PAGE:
As a family of birds, owls are unique and fascinating. They are nocturnal predators with large night-vision eyes, stealth-silent wings and sharp beaks and talons. No wonder they have fostered myths and folklore. Owls range in size from 5.5-inches to 29-inches, and our most familiar one, the Great Horned, is found in all 49 North American states and is one of our largest at 22-inches. At the other end of the spectrum is the Elf Owl, at 5.75-inches our smallest owl, and one that is found in the U.S. only in Arizona, New Mexico and Texas. Of all these fascinating birds, one of the most interesting and unique is the Burrowing Owl, a bird that has been described as a ‘can of beans on stilts’.

The Burrowing Owl, a long-legged small owl at 9.5-inches, is aptly named since it is the only owl that roosts and nests in underground burrows. These burrows are sometimes dug by the owls themselves, although in Arizona where dirt is near impregnable caliche, they rely on other critters, like prairie dogs, to do the digging or they find suitable substitutes like culverts. This reliance on prairie dogs nearly led to their demise in Arizona in the 1920s. Cochise County was known for its prairie dog villages, with some stretching for miles and with populations up to a half million prairie dogs. Cattle ranchers had no use whatsoever for prairie dogs, who barked constantly and put the ranchers’ horses at risk with their ankle-breaking network of underground burrows. In 1926, the U.S. Rodent Control decided to eliminate this ‘problem’ altogether, using poison gas which exterminated the entire population of southern prairie dogs in Arizona. This shortsighted decision hoped to see a proliferation of prairie grass for cattle, but by eliminating the ‘earthworms of the land’, the water-holding burrows dried up and rainwater ran off unhindered, depleting the water table and turning the rich grassland into a stark desert. It also eliminated the Burrowing Owl’s nesting sites, and nearly all the owls disappeared.

Today Burrowing Owls still exist, but in much smaller numbers and only with outside help. They are endangered in Canada and threatened in Mexico. Here in Arizona, they are a ‘bird of concern’, largely dependent upon help like that provided by Tucson Electric Power. For 17 years, TEP has worked with Wild at Heart to relocate Burrowing Owls to safer habitat. TEP has been building artificial ‘owl condo’ burrows on a farmland plot near Marana, and temporarily covering them with tents of perforated mesh. The owls can see out through the mesh, spotting predatory hawks before venturing outside, but the hawks cannot see inside the mesh, which only needs remain in place for a month.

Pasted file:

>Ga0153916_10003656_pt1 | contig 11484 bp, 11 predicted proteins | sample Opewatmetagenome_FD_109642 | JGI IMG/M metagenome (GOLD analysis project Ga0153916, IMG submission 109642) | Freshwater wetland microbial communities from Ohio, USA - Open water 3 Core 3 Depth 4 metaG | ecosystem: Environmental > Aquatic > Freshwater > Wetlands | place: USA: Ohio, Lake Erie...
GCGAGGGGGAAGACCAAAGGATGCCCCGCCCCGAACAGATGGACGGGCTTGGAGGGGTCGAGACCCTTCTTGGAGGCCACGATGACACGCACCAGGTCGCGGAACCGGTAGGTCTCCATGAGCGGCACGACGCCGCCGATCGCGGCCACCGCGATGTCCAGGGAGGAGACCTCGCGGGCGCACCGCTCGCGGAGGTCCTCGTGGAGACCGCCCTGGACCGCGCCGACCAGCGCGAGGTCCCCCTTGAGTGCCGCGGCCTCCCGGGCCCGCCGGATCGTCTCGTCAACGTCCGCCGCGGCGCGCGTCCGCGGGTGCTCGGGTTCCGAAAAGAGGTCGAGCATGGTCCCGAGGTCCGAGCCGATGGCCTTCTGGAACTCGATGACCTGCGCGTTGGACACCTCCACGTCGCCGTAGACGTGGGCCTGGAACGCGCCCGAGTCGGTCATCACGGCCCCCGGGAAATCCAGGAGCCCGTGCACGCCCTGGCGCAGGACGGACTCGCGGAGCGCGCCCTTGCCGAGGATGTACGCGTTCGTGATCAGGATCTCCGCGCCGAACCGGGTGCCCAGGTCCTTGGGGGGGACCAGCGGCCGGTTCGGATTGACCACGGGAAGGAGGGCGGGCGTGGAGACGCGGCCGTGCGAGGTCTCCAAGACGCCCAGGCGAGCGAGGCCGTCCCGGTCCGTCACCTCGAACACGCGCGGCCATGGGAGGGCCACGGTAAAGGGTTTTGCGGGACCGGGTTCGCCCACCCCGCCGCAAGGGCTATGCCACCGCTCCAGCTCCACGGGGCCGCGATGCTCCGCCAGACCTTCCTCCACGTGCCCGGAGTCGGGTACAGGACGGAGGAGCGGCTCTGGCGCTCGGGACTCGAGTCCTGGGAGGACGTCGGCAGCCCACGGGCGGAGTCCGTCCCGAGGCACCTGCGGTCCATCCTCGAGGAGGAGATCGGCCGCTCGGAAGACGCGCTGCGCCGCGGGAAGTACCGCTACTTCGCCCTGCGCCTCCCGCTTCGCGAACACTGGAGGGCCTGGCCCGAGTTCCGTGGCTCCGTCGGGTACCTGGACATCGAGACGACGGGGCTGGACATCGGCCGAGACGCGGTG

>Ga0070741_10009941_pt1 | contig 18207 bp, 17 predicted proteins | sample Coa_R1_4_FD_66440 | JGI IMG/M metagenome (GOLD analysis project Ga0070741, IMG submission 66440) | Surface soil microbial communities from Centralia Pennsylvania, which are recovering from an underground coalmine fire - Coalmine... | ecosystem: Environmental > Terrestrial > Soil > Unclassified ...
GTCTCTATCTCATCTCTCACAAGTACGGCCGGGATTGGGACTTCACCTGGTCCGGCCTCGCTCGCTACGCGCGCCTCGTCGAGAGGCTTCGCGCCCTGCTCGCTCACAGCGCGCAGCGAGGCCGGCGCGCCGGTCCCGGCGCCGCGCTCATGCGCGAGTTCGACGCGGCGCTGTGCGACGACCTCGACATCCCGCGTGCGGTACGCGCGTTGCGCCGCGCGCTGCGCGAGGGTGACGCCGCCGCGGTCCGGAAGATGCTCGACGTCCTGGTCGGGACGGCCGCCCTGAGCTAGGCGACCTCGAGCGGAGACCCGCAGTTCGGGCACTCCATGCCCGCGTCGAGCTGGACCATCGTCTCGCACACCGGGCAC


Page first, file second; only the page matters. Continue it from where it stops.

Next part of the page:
Burrowing Owls are unique in another way as well. Instead of camouflaging themselves during the day like other owls, they perch and sleep in the open near their burrows. Furthermore, they tolerate humans, resulting in lots of photo-ops of these cute and cuddly-looking creatures. They also bob up and down as they stand in front of their burrows, a welcoming look noticed by cowboys as they rode past, which led the cowboys to call them ‘Howdy Birds’. Before you decide to get too friendly with them, however, you should know that they line the burrow’s entrance and the burrow itself with cow and horse dung. This is done for the practical purpose of attracting dinner, like dung beetles, but still….. In addition, these monogamous birds eat invertebrates and small mammals, and like other owls they gulp down their prey whole. Their digestive system compacts the fur, bones and chitinous remains of invertebrates into pellets the owls eject from their mouths. You might rather kiss your dog than a Howdy Bird.

If you have questions or comments about SaddleBrooke’s birds, or to receive emailed information about bird walks led by Bob and Prudy, call (5230) 825-9895 or email bobandpru@gmail.com. Previously published articles can be found at www.birdingthebrookeandbeyond.com.


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